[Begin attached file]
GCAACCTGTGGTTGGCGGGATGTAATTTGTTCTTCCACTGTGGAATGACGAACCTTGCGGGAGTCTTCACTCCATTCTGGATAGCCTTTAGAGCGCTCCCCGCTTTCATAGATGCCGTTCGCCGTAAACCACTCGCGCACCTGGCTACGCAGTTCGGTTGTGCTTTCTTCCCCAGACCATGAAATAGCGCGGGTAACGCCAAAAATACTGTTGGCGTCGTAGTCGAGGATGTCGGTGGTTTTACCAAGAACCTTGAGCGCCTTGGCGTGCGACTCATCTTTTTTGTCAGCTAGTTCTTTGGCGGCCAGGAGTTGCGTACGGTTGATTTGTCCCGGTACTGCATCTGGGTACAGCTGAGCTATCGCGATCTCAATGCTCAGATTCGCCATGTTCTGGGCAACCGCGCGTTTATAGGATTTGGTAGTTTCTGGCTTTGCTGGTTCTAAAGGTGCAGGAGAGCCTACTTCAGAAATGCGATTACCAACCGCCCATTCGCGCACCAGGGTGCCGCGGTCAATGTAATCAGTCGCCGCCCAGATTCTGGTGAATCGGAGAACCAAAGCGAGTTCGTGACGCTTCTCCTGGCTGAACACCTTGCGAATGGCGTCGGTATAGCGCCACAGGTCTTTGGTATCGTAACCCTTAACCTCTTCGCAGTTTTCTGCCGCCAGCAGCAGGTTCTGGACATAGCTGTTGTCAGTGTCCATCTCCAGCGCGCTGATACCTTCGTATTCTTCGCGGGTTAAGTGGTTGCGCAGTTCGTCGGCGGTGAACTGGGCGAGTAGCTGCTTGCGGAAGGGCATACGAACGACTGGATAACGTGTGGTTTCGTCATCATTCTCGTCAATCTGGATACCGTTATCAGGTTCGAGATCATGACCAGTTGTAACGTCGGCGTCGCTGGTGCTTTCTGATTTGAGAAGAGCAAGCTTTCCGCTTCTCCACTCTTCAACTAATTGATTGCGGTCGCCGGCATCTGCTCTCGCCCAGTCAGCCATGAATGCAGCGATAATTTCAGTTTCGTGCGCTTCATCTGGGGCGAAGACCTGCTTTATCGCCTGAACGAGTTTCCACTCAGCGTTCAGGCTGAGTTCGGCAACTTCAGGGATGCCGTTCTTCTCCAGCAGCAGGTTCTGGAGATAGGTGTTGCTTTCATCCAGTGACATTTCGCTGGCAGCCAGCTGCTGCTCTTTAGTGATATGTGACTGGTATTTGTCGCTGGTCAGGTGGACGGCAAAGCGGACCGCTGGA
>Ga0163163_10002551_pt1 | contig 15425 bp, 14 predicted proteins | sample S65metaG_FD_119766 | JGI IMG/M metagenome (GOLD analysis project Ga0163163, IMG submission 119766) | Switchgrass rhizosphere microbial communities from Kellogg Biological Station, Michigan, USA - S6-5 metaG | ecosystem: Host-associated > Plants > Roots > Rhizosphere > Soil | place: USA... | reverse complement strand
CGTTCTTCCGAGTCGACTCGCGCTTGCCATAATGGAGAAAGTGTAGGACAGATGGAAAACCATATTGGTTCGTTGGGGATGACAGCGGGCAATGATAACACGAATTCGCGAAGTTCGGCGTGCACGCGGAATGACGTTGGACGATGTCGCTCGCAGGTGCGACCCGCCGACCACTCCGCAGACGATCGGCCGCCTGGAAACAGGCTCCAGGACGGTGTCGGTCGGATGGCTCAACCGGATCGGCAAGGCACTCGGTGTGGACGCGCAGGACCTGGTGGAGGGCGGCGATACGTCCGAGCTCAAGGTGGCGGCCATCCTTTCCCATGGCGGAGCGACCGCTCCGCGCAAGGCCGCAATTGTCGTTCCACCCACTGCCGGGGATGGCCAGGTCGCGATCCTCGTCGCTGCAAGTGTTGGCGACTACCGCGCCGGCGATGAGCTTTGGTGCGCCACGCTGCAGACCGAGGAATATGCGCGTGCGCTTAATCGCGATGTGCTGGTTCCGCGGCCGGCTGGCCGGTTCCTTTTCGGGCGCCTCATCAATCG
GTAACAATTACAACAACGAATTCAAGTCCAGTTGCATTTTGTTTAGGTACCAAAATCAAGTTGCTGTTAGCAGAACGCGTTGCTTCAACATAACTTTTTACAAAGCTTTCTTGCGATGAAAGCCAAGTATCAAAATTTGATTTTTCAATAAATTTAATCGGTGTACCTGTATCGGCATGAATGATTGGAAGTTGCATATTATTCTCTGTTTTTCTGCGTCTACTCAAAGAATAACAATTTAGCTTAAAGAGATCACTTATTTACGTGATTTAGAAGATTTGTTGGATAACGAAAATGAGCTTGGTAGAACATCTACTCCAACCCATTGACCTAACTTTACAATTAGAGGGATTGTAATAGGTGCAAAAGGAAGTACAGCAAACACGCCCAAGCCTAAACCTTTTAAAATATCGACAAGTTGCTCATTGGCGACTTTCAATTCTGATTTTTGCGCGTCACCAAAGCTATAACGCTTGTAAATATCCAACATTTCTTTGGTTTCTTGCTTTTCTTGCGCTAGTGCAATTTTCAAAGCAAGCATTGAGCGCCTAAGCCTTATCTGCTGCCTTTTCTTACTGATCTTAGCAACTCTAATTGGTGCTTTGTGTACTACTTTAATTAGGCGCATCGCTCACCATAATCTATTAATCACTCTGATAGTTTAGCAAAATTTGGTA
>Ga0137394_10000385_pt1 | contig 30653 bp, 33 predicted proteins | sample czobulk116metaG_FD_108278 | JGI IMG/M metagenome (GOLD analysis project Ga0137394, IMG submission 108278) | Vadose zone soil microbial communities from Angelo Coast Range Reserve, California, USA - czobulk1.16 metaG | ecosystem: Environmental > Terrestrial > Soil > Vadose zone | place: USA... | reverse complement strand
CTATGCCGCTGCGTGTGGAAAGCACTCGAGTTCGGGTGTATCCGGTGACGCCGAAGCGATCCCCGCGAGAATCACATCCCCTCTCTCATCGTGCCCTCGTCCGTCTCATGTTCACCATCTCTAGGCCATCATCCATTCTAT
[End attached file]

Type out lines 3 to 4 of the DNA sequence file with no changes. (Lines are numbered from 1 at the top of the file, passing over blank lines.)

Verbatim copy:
CGTTCTTCCGAGTCGACTCGCGCTTGCCATAATGGAGAAAGTGTAGGACAGATGGAAAACCATATTGGTTCGTTGGGGATGACAGCGGGCAATGATAACACGAATTCGCGAAGTTCGGCGTGCACGCGGAATGACGTTGGACGATGTCGCTCGCAGGTGCGACCCGCCGACCACTCCGCAGACGATCGGCCGCCTGGAAACAGGCTCCAGGACGGTGTCGGTCGGATGGCTCAACCGGATCGGCAAGGCACTCGGTGTGGACGCGCAGGACCTGGTGGAGGGCGGCGATACGTCCGAGCTCAAGGTGGCGGCCATCCTTTCCCATGGCGGAGCGACCGCTCCGCGCAAGGCCGCAATTGTCGTTCCACCCACTGCCGGGGATGGCCAGGTCGCGATCCTCGTCGCTGCAAGTGTTGGCGACTACCGCGCCGGCGATGAGCTTTGGTGCGCCACGCTGCAGACCGAGGAATATGCGCGTGCGCTTAATCGCGATGTGCTGGTTCCGCGGCCGGCTGGCCGGTTCCTTTTCGGGCGCCTCATCAATCG
GTAACAATTACAACAACGAATTCAAGTCCAGTTGCATTTTGTTTAGGTACCAAAATCAAGTTGCTGTTAGCAGAACGCGTTGCTTCAACATAACTTTTTACAAAGCTTTCTTGCGATGAAAGCCAAGTATCAAAATTTGATTTTTCAATAAATTTAATCGGTGTACCTGTATCGGCATGAATGATTGGAAGTTGCATATTATTCTCTGTTTTTCTGCGTCTACTCAAAGAATAACAATTTAGCTTAAAGAGATCACTTATTTACGTGATTTAGAAGATTTGTTGGATAACGAAAATGAGCTTGGTAGAACATCTACTCCAACCCATTGACCTAACTTTACAATTAGAGGGATTGTAATAGGTGCAAAAGGAAGTACAGCAAACACGCCCAAGCCTAAACCTTTTAAAATATCGACAAGTTGCTCATTGGCGACTTTCAATTCTGATTTTTGCGCGTCACCAAAGCTATAACGCTTGTAAATATCCAACATTTCTTTGGTTTCTTGCTTTTCTTGCGCTAGTGCAATTTTCAAAGCAAGCATTGAGCGCCTAAGCCTTATCTGCTGCCTTTTCTTACTGATCTTAGCAACTCTAATTGGTGCTTTGTGTACTACTTTAATTAGGCGCATCGCTCACCATAATCTATTAATCACTCTGATAGTTTAGCAAAATTTGGTA